January 10, 2019
With a full service 24/7 Security Operations Centre (SOC), we’re fortunate to attract some of the UK’s brightest Cyber Security talent. You might remember, back in March ’19, we caught up with Joseph (not his real name), one of Comtact’s elite penetration testers on how he keeps up-to-date on the best ethical hacking techniques.
“I was able to scan a password from 14 billion potential passwords”
Joseph – Comtact Pen Tester
So, in Part II of this series, we asked Joseph to explain what techniques ethical hackers use to find security weak spots in organisations and how easy it is to obtain a password – the vulnerability gateway to your organisation’s data.
This ‘Pentester Tale’, will provide a greater understanding of where and how vulnerability areas are exploited and the steps required to secure and fix vulnerabilities – BEFORE they are exploited for real!
Cyber attacks are often opportunist crime
Cyber crime like most theft is an opportunist crime. The better defended your system, the more chance hackers will leave your system alone and go for an easier target. As such, it pays to use penetration testing to discover the weak points in your system before a hacker exploits them.
The easiest way into a system is via a password – they are the foothold you need to start cracking deeper into things. Using clever techniques, and sometimes sheer luck, a hacker can gain full administrative access in under 10 minutes. Joseph has ethically hacked some of the biggest brands in the world, and believes he can get access to most systems in just 9 minutes!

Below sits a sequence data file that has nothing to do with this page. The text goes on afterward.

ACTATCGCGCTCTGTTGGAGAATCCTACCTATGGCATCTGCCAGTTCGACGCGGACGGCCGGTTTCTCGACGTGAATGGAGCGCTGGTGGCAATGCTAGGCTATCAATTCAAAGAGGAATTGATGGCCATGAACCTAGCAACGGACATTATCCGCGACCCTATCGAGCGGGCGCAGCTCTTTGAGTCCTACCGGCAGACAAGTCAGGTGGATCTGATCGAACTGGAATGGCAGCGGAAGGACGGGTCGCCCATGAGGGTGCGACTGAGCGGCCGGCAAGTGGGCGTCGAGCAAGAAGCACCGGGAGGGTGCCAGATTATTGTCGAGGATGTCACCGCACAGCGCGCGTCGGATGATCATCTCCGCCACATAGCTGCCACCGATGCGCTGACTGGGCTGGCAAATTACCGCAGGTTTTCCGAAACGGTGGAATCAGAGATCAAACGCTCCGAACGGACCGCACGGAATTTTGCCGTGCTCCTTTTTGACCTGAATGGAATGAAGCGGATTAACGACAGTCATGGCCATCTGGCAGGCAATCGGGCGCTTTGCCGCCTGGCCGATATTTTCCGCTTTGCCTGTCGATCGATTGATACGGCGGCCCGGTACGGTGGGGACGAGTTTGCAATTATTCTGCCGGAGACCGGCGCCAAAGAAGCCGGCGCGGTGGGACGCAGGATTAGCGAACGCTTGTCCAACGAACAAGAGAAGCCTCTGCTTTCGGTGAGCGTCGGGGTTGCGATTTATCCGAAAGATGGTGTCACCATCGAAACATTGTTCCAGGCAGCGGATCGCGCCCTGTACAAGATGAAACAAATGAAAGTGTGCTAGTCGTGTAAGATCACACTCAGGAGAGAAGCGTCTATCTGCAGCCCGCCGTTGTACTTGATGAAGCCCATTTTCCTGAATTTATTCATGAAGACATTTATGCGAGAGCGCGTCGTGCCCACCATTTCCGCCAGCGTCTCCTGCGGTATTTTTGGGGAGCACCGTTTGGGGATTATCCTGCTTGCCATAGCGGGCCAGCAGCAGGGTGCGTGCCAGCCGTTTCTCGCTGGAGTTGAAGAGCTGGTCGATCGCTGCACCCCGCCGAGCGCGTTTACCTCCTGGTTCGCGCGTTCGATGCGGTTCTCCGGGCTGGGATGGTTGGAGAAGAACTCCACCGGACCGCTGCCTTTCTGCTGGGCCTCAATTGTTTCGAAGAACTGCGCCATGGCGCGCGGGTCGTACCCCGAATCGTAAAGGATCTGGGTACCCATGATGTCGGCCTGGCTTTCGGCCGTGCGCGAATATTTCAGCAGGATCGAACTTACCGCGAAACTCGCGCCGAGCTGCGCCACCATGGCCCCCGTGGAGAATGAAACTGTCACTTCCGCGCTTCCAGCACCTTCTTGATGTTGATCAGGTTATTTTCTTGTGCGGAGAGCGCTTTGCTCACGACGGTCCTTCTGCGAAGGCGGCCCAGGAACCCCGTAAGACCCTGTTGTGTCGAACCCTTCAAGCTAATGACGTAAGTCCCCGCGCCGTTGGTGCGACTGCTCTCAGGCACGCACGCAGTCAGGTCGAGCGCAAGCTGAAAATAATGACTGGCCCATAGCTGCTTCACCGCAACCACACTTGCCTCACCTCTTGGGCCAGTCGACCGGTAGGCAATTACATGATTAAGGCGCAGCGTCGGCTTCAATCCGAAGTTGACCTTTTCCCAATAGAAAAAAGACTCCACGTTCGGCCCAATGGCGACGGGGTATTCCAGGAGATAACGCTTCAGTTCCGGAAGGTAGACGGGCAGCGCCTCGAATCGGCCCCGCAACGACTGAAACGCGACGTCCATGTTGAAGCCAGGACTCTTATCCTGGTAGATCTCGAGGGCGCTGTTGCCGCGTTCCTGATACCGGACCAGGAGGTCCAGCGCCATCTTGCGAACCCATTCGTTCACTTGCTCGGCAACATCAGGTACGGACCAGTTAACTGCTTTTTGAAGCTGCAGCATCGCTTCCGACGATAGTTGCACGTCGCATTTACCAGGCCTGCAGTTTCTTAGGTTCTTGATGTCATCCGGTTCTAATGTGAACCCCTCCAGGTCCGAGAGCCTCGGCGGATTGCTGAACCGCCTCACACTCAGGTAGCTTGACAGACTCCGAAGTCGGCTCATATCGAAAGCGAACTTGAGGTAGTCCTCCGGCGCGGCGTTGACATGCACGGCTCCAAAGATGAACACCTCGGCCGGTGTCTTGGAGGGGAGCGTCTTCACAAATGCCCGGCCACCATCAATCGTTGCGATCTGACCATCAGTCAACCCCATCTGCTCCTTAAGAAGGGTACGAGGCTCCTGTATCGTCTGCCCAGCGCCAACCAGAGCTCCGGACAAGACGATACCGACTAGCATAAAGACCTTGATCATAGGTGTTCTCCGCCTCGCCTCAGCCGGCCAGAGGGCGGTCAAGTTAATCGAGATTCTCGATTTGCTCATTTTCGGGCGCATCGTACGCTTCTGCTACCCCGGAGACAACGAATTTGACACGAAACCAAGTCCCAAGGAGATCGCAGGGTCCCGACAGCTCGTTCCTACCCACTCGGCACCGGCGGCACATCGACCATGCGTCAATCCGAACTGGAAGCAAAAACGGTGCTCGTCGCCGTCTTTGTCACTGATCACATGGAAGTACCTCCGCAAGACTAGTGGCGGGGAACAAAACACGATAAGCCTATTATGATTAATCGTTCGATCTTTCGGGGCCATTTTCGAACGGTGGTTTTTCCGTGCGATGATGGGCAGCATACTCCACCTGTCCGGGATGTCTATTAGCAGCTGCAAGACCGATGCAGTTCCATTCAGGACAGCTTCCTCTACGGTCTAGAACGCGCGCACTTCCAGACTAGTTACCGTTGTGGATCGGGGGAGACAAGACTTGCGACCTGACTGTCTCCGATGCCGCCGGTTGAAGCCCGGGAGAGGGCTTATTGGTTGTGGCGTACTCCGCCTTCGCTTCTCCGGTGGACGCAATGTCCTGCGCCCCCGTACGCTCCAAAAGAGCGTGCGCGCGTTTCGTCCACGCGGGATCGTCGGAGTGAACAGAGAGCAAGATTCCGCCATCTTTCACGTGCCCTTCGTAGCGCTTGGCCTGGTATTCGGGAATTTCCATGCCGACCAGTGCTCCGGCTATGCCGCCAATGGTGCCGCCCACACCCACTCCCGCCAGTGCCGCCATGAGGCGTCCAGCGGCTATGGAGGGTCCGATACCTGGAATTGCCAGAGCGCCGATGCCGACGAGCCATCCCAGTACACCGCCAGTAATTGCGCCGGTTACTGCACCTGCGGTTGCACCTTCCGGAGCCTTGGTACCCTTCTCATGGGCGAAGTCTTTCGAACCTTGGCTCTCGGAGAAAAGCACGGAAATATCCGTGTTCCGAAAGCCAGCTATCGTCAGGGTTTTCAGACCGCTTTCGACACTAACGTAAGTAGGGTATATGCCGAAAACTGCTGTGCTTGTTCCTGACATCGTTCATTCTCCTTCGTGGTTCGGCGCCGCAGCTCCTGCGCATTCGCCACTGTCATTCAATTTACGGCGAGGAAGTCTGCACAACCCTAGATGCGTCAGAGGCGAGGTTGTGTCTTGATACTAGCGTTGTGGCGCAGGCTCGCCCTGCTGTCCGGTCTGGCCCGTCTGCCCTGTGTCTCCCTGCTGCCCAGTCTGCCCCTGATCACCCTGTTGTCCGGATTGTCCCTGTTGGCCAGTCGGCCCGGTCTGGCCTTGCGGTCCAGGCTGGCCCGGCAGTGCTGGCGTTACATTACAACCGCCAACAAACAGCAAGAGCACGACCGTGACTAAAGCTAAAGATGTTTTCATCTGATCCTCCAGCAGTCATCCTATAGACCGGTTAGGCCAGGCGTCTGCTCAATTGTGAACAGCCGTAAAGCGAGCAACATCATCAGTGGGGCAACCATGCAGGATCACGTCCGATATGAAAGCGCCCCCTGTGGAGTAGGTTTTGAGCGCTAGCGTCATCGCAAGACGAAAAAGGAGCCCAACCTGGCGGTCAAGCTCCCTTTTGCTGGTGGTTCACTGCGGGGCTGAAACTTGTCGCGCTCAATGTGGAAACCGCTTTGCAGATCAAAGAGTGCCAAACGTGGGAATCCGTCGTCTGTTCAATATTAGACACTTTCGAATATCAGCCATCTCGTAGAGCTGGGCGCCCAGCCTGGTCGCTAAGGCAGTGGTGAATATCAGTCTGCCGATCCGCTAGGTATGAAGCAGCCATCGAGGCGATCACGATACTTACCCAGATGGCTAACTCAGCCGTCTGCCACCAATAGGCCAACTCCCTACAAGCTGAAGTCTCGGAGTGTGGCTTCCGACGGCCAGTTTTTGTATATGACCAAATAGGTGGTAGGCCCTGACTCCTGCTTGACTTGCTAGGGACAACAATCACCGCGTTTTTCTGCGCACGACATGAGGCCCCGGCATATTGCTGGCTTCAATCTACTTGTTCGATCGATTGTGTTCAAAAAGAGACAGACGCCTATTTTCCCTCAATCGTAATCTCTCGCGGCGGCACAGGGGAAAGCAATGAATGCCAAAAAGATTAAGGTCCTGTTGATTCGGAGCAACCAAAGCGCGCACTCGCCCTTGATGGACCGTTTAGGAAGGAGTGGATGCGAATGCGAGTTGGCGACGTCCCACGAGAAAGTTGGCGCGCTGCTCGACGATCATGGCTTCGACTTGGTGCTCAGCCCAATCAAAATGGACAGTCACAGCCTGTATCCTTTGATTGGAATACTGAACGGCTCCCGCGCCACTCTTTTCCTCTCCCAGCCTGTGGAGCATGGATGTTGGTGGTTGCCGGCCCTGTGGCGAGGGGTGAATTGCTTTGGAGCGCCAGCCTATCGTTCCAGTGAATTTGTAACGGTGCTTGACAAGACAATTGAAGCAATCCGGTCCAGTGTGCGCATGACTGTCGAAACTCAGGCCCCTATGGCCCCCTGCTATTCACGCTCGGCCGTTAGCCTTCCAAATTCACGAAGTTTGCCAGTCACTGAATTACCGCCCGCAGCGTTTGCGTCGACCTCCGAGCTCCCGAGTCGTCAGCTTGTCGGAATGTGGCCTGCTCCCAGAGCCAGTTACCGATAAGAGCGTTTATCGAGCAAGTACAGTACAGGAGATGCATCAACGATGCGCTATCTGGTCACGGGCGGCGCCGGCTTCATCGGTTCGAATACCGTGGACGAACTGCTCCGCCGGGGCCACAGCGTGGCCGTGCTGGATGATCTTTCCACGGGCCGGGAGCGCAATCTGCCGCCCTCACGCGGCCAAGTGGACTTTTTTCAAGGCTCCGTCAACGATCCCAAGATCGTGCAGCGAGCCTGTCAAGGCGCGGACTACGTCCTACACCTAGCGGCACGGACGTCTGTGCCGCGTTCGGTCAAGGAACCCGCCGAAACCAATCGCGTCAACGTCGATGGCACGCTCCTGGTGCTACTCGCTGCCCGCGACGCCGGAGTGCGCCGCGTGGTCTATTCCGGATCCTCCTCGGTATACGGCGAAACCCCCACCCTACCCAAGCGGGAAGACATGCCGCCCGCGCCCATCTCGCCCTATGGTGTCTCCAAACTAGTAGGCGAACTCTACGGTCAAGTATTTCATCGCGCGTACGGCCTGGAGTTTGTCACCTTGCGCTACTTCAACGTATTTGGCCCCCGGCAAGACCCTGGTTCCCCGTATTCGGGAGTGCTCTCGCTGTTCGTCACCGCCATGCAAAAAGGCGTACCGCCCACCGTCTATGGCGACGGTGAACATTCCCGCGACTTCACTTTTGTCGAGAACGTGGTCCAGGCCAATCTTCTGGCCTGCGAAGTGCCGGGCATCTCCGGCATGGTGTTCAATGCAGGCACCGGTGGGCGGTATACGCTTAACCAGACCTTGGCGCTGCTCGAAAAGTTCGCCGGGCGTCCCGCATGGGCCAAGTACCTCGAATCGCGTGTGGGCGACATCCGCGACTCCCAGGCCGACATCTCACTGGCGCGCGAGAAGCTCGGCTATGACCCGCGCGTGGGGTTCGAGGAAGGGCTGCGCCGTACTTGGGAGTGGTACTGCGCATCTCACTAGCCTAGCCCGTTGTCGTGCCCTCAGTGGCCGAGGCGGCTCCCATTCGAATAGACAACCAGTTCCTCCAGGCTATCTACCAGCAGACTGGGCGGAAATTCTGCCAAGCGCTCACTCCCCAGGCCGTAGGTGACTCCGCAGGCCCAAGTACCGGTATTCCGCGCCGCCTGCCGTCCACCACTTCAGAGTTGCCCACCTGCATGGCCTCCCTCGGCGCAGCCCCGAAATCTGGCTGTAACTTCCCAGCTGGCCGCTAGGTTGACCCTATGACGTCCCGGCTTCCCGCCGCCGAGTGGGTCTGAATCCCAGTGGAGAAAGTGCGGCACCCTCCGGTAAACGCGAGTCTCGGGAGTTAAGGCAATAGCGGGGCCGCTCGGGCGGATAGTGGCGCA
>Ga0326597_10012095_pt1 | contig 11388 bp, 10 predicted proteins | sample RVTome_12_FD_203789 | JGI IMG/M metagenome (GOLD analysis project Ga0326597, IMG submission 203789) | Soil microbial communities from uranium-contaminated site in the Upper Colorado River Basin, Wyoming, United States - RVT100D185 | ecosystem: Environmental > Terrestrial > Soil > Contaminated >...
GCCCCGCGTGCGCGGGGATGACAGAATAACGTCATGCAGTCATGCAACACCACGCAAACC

“You can get access via a vulnerable web page, vulnerable service, or an empty server and find some details that allow you to log in. There are two flags you need to capture – The user flag and the root flag which is administrative access and provides privilege escalation.”
Common techniques to determine vulnerabilities
Joseph reveals how he tests a system and what techniques he deploys that mirror a hacker attack:
Pass the hash
A pass the hash attack is an exploit in which an attacker steals a hashed user credential and, without cracking it, reuses it to trick an authentication system into creating a new authenticated session on the same network.
“The system encrypts the users passwords and then passes the hash to the device it’s trying to connect to (server of the hash). If I collect that hash, it’s the same as having the users password and I can use that hash to log on. This is the old way, new way is charmed response.”
Older systems are particularly vulnerable to this technique. A penetration tester uses software to do this and so do the hackers.
Cyber criminals interpose themselves between the victim and the website the victim is trying to reach, either to harvest the information being transmitted or alter it. This is one of the most common forms of cyber attacks.
I identify a system on the network that I want access to. In the background I run the system that intercepts all these requests, when I see a username ‘Admin’, that tells me they have access to the network so, I can replay this to another system.
“I have my target computer that has the server configured. Once my system picks up that request; rather than me answering it, I forward it to the server, and once the server responds I forward that back to the client computer and that gives me access to the server. The client does the authentication for me. This is the next step after pass the hash.”
The responder software that I use to test the system is also fully available on the commercial market – meaning hackers too will have access to this software.
Manually Scanning SD’s